Silicon Valley Loses Out on Africa Startups, TechCrunch SaysBy
African companies received $129 million funding last year
Lori Systems awarded $25,000 from TechCrunch contest
Silicon Valley is ignoring Africa’s startup scene, passing up an opportunity to invest in creating innovative technology-based businesses on the continent, according to TechCrunch Inc.
“Silicon Valley does not understand the context of Africa, so we see it as an opportunity to fill the gap,” Edward Desmond, chief operating officer at the Verizon Communications Inc. unit, said in an interview Wednesday in the Kenyan capital, Nairobi. “The outside world that is very powerful does not know the innovation and possibilities available.”
African startups raised an estimated $129 million in 2016, according to Disrupt Africa, an African startup information portal. China alone attracted $31 billion in venture capital last year, while the U.S. received $69.1 billion, according to KPMG International’s Venture Pulse report.
Desmond was in Kenya for TechCrunch Battlefield Africa, its first startup pitching event on the continent in the competition’s decade-long history. Competitions by the San Francisco-based technology media property company help early stage enterprises with exposure and to find financing from global investors.
“We are here to connect the money guys around the world with opportunities here,” Desmond said.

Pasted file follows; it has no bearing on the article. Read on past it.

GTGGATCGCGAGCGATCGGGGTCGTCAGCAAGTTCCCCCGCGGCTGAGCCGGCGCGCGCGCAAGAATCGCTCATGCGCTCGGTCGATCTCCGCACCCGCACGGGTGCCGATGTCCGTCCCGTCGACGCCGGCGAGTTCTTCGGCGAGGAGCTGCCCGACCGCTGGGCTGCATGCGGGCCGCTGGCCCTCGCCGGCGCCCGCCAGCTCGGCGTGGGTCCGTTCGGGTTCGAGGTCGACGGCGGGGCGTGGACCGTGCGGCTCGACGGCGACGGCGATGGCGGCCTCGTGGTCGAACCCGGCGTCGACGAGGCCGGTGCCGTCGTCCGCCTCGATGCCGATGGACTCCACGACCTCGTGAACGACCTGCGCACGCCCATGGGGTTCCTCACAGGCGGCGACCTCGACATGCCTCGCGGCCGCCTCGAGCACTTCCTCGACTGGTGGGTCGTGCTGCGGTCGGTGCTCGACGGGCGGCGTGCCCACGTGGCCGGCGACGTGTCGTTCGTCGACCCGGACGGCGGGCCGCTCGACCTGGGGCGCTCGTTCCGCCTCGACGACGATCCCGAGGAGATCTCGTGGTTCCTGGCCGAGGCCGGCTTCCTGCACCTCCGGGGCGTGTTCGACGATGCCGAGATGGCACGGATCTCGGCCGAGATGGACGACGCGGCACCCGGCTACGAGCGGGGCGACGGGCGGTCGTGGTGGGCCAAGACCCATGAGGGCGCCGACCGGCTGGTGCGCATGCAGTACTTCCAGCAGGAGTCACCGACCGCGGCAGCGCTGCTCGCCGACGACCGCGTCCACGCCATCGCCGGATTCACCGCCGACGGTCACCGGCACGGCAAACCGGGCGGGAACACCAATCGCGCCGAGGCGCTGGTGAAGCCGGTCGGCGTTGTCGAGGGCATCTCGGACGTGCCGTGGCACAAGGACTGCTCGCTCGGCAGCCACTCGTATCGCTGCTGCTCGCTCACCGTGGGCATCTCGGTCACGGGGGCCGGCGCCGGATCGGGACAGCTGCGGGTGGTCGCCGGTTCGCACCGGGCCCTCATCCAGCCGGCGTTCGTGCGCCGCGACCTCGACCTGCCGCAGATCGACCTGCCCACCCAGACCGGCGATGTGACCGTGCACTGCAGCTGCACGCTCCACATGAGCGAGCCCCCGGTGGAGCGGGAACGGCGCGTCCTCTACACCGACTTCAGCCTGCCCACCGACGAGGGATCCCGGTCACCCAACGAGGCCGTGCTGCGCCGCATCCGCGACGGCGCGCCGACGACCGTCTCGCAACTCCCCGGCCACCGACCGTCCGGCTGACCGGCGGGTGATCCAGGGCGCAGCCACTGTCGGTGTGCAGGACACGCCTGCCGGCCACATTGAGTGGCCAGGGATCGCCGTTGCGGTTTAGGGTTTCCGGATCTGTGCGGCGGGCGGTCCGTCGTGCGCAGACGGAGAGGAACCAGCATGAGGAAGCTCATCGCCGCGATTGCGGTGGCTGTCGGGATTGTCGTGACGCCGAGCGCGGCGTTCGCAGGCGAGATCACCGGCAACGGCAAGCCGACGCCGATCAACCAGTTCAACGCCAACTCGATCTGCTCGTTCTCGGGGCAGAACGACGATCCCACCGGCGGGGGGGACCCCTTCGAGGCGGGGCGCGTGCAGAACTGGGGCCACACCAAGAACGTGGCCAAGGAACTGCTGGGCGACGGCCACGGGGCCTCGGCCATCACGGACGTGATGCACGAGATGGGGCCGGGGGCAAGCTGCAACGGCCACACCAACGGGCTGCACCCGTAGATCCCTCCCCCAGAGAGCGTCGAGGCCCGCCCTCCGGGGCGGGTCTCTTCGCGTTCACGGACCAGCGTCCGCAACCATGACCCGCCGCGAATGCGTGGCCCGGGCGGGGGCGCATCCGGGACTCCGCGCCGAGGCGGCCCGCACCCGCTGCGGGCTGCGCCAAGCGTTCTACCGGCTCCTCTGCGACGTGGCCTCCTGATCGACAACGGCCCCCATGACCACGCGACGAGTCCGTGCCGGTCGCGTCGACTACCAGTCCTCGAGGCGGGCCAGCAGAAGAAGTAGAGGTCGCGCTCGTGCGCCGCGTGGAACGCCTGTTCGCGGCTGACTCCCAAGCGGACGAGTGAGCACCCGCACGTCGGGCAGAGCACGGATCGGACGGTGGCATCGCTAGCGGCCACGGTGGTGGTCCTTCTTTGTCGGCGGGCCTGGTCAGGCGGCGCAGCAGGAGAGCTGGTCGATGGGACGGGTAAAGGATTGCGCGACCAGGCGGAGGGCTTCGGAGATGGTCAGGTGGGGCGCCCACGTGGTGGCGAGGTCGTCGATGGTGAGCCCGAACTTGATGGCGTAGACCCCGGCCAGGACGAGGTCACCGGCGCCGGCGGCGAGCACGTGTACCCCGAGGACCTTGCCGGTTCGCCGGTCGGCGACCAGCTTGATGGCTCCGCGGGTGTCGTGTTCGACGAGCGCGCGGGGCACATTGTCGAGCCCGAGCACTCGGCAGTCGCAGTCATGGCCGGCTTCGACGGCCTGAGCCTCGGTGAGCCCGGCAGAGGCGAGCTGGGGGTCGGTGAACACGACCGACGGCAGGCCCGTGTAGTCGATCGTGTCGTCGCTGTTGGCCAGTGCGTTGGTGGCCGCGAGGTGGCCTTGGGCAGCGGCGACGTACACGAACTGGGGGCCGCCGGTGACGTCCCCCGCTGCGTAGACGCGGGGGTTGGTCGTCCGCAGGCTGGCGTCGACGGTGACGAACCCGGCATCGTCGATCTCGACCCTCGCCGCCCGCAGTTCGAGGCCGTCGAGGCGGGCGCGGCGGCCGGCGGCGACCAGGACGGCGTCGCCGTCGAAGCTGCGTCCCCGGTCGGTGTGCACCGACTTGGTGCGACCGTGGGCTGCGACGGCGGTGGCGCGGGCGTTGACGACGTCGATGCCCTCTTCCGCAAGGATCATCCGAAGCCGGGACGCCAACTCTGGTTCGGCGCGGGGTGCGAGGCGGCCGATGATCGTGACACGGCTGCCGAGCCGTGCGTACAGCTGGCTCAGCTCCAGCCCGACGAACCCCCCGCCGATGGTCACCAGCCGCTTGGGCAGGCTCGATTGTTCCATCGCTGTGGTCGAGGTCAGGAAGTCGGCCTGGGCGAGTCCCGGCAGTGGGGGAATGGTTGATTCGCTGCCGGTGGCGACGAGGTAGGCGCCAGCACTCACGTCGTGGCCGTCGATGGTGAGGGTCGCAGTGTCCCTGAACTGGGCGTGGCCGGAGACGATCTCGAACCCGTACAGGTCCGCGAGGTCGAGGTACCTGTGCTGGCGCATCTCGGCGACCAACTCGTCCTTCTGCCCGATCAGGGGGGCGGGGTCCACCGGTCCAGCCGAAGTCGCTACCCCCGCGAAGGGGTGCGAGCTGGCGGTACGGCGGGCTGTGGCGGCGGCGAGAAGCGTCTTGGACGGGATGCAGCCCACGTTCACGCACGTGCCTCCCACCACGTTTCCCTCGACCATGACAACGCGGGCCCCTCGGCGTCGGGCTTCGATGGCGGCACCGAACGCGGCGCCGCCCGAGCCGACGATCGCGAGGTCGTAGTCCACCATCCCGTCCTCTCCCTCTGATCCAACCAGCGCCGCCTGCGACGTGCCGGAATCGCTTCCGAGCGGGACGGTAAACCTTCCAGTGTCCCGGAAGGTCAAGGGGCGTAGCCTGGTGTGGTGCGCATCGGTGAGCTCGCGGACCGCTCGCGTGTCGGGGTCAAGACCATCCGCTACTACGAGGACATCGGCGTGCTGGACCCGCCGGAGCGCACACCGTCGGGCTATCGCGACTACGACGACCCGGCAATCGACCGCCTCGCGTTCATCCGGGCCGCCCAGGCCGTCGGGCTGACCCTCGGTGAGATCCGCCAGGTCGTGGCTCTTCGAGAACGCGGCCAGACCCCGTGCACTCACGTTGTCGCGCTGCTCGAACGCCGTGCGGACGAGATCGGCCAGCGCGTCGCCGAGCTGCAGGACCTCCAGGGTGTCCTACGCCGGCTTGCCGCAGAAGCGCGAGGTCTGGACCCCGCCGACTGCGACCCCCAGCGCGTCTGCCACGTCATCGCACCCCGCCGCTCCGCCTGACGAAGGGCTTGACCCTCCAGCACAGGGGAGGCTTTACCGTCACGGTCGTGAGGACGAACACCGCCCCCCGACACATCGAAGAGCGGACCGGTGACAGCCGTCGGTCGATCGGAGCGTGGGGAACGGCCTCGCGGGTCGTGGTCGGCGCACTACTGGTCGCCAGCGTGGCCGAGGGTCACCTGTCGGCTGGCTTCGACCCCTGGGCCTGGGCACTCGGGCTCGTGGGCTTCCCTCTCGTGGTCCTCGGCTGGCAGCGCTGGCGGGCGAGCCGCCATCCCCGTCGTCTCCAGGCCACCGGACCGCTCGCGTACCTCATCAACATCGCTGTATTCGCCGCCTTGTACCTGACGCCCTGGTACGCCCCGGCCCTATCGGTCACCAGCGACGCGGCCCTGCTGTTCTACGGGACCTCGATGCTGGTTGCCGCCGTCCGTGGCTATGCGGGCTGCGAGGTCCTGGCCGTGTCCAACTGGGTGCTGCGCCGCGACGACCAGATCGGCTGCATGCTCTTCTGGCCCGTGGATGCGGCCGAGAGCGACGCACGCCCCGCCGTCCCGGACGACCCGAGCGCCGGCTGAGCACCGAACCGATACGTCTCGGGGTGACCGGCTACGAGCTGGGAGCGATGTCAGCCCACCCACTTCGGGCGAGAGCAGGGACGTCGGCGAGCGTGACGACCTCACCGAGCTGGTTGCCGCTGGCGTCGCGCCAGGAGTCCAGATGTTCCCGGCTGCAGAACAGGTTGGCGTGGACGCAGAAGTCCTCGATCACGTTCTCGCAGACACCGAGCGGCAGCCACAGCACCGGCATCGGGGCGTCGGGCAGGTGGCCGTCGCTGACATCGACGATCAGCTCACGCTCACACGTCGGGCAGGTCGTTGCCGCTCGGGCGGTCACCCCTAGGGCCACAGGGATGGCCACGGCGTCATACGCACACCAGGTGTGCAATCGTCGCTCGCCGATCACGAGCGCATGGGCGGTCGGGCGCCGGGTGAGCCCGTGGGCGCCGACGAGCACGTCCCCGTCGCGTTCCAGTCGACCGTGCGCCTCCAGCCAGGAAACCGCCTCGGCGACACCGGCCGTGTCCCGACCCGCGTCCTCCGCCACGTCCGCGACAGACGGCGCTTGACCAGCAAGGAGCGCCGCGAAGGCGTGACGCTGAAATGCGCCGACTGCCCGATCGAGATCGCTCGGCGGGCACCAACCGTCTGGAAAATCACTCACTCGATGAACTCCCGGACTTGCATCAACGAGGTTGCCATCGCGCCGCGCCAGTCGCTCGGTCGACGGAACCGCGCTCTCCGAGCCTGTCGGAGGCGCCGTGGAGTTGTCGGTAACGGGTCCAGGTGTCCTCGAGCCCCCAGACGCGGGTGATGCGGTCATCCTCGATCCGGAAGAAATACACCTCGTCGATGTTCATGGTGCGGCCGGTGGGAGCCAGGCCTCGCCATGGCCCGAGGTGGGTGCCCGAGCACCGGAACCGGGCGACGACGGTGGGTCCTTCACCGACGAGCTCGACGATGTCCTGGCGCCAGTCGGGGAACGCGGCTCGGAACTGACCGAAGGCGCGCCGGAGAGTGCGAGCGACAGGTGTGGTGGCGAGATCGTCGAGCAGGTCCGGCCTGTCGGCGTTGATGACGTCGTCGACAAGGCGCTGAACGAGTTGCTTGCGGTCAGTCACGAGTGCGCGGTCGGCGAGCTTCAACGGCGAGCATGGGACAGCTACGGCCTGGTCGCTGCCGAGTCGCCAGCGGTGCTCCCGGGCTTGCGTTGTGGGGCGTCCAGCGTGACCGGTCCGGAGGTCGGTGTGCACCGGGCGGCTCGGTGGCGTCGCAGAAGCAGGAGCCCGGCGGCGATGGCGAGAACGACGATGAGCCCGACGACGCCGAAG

Companies that have participated, including Dropbox Inc., have gone on to raise $7 billion in funding since 2007, according to Desmond.
At TechCrunch’s Facebook Inc.-backed Africa event this week, 15 companies shortlisted from an initial 700 that sought funding were in the running for $25,000 prize money. The winner was Lori Systems, which also got the chance to compete at TechCrunch’s Disrupt SF in San Francisco next year.
Lori provides a technology platform that connects truck owners to customers needing haulage, much like Uber Inc.’s system links passengers with taxi drivers. Logistics and infrastructure development offer “endless” opportunities for startups, Desmond said.
Opportunities also lie in agriculture and fintech, sectors in which Village Capital has made 14 investments in sub-Saharan Africa, investing between $25,000 and $50,000 in either debt, equity or convertible debt, according to Adedana Ashebir, Africa regional manager at the Washington-based venture capital company.
“Local capital, diaspora capital and peer selection by entrepreneurs are key to bridging funding gaps,” Ashebir said in an interview. “These groups need to understand the ecosystem, markets and the risks involved.”